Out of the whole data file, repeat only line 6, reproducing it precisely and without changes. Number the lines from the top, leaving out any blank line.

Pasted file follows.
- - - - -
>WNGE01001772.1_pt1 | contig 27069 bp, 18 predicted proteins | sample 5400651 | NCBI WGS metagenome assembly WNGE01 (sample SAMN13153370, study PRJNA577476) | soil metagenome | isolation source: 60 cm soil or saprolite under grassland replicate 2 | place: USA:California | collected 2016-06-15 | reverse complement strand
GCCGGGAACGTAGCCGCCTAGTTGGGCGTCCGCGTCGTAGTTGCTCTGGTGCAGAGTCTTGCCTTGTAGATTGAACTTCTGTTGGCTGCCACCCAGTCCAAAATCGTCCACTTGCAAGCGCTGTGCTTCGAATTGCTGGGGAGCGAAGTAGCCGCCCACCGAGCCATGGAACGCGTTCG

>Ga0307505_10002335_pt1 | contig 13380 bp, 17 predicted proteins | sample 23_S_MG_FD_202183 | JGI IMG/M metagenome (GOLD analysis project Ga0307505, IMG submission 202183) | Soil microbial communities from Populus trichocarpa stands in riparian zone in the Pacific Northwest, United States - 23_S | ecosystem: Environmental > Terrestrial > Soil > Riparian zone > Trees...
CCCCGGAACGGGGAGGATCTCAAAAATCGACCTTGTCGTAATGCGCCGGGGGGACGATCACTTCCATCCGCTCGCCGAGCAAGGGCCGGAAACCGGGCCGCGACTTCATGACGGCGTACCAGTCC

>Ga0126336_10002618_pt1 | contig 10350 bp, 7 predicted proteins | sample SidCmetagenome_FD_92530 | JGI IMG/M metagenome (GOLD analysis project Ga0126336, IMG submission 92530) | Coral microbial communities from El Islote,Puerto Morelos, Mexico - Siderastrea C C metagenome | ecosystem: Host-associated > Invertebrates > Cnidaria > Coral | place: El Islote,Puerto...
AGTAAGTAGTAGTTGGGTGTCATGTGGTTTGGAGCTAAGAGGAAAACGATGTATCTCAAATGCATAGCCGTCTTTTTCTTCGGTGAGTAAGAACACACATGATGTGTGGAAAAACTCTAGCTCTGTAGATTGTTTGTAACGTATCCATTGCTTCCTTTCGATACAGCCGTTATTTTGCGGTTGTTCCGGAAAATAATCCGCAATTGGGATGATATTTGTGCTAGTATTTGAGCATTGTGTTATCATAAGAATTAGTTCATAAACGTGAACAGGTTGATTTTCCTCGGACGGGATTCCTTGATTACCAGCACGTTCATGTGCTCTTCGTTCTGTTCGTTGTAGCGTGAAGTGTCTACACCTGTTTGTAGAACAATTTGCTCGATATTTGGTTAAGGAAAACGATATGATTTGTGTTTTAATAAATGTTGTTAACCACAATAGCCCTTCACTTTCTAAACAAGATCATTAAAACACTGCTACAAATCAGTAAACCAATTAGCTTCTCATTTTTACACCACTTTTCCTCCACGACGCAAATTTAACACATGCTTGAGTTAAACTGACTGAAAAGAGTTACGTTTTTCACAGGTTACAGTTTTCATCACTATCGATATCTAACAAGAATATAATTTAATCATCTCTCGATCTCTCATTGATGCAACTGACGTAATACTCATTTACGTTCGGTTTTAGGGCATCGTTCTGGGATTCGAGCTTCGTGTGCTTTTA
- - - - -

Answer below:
AGTAAGTAGTAGTTGGGTGTCATGTGGTTTGGAGCTAAGAGGAAAACGATGTATCTCAAATGCATAGCCGTCTTTTTCTTCGGTGAGTAAGAACACACATGATGTGTGGAAAAACTCTAGCTCTGTAGATTGTTTGTAACGTATCCATTGCTTCCTTTCGATACAGCCGTTATTTTGCGGTTGTTCCGGAAAATAATCCGCAATTGGGATGATATTTGTGCTAGTATTTGAGCATTGTGTTATCATAAGAATTAGTTCATAAACGTGAACAGGTTGATTTTCCTCGGACGGGATTCCTTGATTACCAGCACGTTCATGTGCTCTTCGTTCTGTTCGTTGTAGCGTGAAGTGTCTACACCTGTTTGTAGAACAATTTGCTCGATATTTGGTTAAGGAAAACGATATGATTTGTGTTTTAATAAATGTTGTTAACCACAATAGCCCTTCACTTTCTAAACAAGATCATTAAAACACTGCTACAAATCAGTAAACCAATTAGCTTCTCATTTTTACACCACTTTTCCTCCACGACGCAAATTTAACACATGCTTGAGTTAAACTGACTGAAAAGAGTTACGTTTTTCACAGGTTACAGTTTTCATCACTATCGATATCTAACAAGAATATAATTTAATCATCTCTCGATCTCTCATTGATGCAACTGACGTAATACTCATTTACGTTCGGTTTTAGGGCATCGTTCTGGGATTCGAGCTTCGTGTGCTTTTA